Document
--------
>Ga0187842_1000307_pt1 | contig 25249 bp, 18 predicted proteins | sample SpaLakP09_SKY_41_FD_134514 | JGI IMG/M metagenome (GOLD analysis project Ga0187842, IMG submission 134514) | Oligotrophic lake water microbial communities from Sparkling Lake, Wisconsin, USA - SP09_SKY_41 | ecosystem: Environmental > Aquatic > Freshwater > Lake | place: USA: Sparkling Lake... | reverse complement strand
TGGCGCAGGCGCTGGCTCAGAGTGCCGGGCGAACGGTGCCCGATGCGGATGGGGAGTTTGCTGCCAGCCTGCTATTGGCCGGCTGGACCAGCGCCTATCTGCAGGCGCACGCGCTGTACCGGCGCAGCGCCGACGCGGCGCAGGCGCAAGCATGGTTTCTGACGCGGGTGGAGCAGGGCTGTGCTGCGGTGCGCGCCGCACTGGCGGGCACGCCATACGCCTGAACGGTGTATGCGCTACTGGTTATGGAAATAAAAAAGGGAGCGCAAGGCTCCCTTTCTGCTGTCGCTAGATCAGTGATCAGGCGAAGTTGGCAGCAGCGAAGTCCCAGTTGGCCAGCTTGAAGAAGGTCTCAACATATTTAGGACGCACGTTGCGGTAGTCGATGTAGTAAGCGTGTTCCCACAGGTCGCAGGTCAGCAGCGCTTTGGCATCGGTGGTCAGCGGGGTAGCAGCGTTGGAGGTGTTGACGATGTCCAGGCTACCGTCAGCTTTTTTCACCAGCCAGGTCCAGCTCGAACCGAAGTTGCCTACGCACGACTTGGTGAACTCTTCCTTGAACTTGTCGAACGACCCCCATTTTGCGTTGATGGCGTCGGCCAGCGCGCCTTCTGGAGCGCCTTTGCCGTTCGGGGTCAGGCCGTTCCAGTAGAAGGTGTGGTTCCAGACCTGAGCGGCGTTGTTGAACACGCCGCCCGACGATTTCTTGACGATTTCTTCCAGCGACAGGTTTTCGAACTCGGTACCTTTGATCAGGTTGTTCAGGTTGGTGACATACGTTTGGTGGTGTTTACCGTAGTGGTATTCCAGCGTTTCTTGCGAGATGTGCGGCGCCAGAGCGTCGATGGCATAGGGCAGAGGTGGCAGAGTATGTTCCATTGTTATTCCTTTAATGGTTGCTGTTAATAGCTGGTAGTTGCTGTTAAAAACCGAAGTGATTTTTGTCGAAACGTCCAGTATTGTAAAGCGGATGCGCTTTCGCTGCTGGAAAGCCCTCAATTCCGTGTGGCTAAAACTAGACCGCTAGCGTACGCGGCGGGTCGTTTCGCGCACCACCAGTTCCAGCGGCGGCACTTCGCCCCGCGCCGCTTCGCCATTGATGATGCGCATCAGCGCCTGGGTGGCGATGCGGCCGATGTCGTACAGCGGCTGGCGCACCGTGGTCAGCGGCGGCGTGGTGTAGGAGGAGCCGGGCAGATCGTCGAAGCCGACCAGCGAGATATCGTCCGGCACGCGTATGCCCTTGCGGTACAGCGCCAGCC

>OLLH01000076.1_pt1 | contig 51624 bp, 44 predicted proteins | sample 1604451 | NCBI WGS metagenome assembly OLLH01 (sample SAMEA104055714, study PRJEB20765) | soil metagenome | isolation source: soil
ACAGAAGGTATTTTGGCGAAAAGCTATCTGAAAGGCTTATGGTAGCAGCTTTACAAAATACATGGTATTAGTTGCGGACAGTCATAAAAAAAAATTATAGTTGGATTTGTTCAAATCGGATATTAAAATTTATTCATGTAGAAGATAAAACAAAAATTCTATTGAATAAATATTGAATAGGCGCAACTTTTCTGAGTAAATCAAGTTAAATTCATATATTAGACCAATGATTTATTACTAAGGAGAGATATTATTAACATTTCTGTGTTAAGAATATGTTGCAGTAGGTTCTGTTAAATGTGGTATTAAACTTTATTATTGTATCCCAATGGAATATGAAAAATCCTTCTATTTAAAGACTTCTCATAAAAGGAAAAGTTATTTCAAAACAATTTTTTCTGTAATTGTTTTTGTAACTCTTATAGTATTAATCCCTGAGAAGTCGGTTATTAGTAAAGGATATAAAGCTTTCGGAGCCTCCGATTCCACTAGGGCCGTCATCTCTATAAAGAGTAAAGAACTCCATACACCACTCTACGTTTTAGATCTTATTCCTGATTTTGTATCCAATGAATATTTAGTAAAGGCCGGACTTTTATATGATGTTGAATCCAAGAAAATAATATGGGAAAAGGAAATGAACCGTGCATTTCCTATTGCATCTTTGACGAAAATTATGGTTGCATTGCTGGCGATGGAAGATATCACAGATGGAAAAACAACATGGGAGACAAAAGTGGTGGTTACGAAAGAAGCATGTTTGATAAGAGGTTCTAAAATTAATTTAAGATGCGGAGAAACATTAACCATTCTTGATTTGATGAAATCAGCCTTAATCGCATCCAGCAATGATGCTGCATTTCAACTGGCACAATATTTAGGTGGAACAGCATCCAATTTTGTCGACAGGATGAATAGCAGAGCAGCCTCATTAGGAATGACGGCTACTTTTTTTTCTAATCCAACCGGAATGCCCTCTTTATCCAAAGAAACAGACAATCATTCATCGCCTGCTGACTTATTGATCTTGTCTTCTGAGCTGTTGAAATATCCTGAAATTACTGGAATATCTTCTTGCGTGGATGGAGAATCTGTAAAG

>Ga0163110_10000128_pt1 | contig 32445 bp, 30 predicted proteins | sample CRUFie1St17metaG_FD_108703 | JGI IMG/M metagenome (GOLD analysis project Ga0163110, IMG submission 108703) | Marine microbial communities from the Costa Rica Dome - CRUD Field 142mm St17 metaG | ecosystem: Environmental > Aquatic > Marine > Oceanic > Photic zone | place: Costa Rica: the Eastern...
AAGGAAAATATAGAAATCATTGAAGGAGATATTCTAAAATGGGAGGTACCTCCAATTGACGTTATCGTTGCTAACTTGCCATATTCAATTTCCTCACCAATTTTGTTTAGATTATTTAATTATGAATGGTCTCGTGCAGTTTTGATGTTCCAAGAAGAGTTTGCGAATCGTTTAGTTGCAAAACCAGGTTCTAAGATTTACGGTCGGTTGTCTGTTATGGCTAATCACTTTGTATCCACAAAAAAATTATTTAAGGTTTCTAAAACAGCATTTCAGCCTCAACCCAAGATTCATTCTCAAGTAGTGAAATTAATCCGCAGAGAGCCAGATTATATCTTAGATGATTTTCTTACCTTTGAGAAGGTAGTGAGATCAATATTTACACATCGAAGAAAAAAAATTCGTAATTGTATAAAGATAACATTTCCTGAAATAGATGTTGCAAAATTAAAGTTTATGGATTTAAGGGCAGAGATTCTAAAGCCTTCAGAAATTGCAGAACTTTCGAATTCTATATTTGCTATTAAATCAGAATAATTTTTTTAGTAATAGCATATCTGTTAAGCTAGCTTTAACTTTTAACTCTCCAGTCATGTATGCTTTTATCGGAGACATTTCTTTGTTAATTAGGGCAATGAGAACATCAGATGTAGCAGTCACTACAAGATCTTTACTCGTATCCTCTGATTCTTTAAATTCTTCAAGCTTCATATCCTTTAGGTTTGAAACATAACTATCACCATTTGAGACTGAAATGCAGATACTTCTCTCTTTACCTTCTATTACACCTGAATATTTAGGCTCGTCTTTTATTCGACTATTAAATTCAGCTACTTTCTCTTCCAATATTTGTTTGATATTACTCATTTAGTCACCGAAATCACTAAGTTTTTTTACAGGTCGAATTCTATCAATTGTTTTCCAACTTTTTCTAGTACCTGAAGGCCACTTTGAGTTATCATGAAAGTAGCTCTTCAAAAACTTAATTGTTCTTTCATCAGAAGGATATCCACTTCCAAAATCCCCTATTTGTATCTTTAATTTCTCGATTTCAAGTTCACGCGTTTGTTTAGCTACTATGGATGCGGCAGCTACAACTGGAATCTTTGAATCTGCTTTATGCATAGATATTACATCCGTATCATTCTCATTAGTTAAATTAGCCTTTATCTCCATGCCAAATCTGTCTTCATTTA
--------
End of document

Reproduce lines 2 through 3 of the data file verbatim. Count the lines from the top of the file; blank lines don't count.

TGGCGCAGGCGCTGGCTCAGAGTGCCGGGCGAACGGTGCCCGATGCGGATGGGGAGTTTGCTGCCAGCCTGCTATTGGCCGGCTGGACCAGCGCCTATCTGCAGGCGCACGCGCTGTACCGGCGCAGCGCCGACGCGGCGCAGGCGCAAGCATGGTTTCTGACGCGGGTGGAGCAGGGCTGTGCTGCGGTGCGCGCCGCACTGGCGGGCACGCCATACGCCTGAACGGTGTATGCGCTACTGGTTATGGAAATAAAAAAGGGAGCGCAAGGCTCCCTTTCTGCTGTCGCTAGATCAGTGATCAGGCGAAGTTGGCAGCAGCGAAGTCCCAGTTGGCCAGCTTGAAGAAGGTCTCAACATATTTAGGACGCACGTTGCGGTAGTCGATGTAGTAAGCGTGTTCCCACAGGTCGCAGGTCAGCAGCGCTTTGGCATCGGTGGTCAGCGGGGTAGCAGCGTTGGAGGTGTTGACGATGTCCAGGCTACCGTCAGCTTTTTTCACCAGCCAGGTCCAGCTCGAACCGAAGTTGCCTACGCACGACTTGGTGAACTCTTCCTTGAACTTGTCGAACGACCCCCATTTTGCGTTGATGGCGTCGGCCAGCGCGCCTTCTGGAGCGCCTTTGCCGTTCGGGGTCAGGCCGTTCCAGTAGAAGGTGTGGTTCCAGACCTGAGCGGCGTTGTTGAACACGCCGCCCGACGATTTCTTGACGATTTCTTCCAGCGACAGGTTTTCGAACTCGGTACCTTTGATCAGGTTGTTCAGGTTGGTGACATACGTTTGGTGGTGTTTACCGTAGTGGTATTCCAGCGTTTCTTGCGAGATGTGCGGCGCCAGAGCGTCGATGGCATAGGGCAGAGGTGGCAGAGTATGTTCCATTGTTATTCCTTTAATGGTTGCTGTTAATAGCTGGTAGTTGCTGTTAAAAACCGAAGTGATTTTTGTCGAAACGTCCAGTATTGTAAAGCGGATGCGCTTTCGCTGCTGGAAAGCCCTCAATTCCGTGTGGCTAAAACTAGACCGCTAGCGTACGCGGCGGGTCGTTTCGCGCACCACCAGTTCCAGCGGCGGCACTTCGCCCCGCGCCGCTTCGCCATTGATGATGCGCATCAGCGCCTGGGTGGCGATGCGGCCGATGTCGTACAGCGGCTGGCGCACCGTGGTCAGCGGCGGCGTGGTGTAGGAGGAGCCGGGCAGATCGTCGAAGCCGACCAGCGAGATATCGTCCGGCACGCGTATGCCCTTGCGGTACAGCGCCAGCC

>OLLH01000076.1_pt1 | contig 51624 bp, 44 predicted proteins | sample 1604451 | NCBI WGS metagenome assembly OLLH01 (sample SAMEA104055714, study PRJEB20765) | soil metagenome | isolation source: soil